As the oldest standing restaurant in Patchogue, the Pine Grove Inn draws culinary inspiration from an enduring and unique history.
The landmark Pine Grove Inn building dates back to 1910, named for the original log cabin structure built from the pine trees characteristic of Long Island’s south shore. In those days, Patchogue was a bustling commercial center for fishing, shipbuilding, oyster farming, as well as a popular vacation spot for city folk. The cozy 14-room hotel and eatery soon became a fixture in Patchogue, popular among locals and vacationers alike.
During the Prohibition Era, legend holds that Pine Grove was a hotspot for rum-runners and bootleggers, who would smuggle contraband up the Swan River from nearby Fire Island and store it at the inn.
In 1946, the Pine Grove Inn was purchased by the Buttner family and converted into a full-time, German-style restaurant. The Buttners had immigrated to the United States from Germany, and dreamed of opening a restaurant of their own. After some big renovations, their hard work had paid off — business was booming, and Pine Grove became the go-to place on the south shore for schlachtplatte, schnitzel, and other traditional German fare.
The Pine Grove Inn changed hands once more in 1957, when the Buttners sold it to fellow German immigrants Erna and Rudy Bernreiter, themselves experienced restaurateurs. For the next several decades, they continued the tradition of serving up classic German favorites to generations of Long Islanders.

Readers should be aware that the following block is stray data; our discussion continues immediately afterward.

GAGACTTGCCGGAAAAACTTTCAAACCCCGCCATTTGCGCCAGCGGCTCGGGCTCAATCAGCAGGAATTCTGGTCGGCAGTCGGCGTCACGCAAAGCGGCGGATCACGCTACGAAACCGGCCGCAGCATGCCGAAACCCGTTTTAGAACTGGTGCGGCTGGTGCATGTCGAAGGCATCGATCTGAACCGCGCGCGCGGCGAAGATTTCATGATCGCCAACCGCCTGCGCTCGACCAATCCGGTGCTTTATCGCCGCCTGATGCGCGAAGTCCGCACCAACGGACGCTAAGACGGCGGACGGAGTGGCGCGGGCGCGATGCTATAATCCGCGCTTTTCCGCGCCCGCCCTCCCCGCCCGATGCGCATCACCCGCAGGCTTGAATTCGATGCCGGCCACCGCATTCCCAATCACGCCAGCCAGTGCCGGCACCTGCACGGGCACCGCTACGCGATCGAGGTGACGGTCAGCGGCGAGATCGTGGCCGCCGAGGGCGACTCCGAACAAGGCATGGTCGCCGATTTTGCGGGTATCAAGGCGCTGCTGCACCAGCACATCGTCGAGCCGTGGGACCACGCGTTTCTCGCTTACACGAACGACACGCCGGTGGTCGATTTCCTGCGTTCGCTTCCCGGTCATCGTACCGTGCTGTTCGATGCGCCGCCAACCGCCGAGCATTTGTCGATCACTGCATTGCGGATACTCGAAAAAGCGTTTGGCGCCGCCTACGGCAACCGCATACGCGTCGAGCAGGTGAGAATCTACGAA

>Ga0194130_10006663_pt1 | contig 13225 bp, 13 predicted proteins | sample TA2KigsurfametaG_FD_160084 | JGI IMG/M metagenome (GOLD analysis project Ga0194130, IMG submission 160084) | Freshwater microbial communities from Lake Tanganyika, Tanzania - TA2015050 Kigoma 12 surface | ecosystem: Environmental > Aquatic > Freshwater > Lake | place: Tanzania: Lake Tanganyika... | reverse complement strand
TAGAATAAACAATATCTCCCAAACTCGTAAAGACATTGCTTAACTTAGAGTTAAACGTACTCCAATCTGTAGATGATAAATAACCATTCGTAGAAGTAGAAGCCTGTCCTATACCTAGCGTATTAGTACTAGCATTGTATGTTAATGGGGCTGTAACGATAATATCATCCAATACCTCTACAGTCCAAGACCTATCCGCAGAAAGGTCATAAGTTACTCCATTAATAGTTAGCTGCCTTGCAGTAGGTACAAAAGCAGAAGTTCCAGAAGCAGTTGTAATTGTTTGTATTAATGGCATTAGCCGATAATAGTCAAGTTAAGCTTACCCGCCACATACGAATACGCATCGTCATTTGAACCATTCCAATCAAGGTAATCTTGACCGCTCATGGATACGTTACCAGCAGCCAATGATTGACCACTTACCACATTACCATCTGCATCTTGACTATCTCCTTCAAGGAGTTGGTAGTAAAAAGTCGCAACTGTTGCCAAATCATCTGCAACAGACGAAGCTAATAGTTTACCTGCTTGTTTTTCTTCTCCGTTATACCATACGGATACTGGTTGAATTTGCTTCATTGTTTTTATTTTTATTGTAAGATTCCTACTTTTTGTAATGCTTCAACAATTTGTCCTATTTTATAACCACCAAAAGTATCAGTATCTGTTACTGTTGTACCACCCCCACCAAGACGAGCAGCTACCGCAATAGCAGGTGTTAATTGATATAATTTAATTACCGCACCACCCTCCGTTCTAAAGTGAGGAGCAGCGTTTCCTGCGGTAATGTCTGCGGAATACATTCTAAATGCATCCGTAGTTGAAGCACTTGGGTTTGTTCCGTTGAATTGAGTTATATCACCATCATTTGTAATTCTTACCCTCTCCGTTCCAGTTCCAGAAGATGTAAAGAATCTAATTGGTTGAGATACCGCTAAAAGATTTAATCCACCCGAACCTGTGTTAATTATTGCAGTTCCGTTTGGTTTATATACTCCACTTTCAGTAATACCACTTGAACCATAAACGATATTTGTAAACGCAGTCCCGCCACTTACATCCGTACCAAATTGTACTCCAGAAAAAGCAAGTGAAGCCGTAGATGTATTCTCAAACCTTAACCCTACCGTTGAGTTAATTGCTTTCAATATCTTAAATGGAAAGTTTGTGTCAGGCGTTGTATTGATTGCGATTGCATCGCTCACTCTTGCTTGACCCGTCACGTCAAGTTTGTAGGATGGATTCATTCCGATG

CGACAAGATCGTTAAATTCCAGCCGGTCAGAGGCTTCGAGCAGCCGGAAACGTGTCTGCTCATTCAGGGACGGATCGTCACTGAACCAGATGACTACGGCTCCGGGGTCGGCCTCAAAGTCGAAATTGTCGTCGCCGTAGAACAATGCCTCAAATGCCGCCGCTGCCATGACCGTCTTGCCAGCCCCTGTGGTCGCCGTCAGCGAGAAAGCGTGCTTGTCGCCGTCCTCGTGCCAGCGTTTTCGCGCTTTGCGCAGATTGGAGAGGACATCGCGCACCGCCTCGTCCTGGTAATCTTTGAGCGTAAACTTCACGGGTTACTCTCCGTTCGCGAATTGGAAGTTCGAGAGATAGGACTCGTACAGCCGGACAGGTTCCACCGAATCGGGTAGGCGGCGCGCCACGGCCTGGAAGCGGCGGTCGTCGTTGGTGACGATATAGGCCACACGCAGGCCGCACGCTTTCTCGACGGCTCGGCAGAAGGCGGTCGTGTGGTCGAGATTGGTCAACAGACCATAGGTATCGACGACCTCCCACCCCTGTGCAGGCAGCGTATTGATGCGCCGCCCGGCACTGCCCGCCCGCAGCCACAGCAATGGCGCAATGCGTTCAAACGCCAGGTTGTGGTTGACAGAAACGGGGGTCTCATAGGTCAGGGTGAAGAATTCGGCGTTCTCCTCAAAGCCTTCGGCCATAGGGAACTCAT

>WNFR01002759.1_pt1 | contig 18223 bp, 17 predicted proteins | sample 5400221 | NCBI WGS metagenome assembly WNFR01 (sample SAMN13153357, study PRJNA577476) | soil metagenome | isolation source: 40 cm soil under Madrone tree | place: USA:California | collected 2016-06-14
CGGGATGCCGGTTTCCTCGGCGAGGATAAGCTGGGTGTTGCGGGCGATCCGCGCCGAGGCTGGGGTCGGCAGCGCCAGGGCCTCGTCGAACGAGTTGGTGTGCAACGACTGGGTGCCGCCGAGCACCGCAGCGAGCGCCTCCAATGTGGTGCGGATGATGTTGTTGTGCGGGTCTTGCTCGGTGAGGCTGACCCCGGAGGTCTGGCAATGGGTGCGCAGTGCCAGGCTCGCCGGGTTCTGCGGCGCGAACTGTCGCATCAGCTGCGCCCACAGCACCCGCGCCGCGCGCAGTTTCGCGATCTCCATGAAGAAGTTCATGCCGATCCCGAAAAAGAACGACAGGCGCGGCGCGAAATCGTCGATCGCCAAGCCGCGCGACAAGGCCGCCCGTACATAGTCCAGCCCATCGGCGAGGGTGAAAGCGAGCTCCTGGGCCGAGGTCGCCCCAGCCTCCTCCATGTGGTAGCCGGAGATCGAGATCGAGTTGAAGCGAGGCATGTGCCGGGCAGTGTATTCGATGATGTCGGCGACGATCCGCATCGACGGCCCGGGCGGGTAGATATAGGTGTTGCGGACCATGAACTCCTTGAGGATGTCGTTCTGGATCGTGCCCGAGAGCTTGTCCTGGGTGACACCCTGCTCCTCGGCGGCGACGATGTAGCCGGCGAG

In 2012, as Superstorm Sandy swept over the south shore of Long Island, the Pine Grove Inn experienced severe flooding that would put the restaurant on a 4-year hiatus. But all was not lost — inspired by his own fond memories of the Pine Grove Inn, Michael Goberdhan bought the property and spent a year renovating and rehabilitating the property, officially re-opening in 2016.
Today, the Pine Grove Inn retains the same charm from those early years, treating diners to beautiful waterfront views, great cocktails, and delicious food. You can still find those traditional German dishes that hark back to the Buttner/Bernreiter days, like Classic Saurbraten: slowly marinated pot roast served with tender red cabbage and a potato pancake, prepared just like it was in the 40’s. The revamped menu also makes room for new history, with dishes that preserve Patchogue’s reputation as a top culinary destination on Long Island.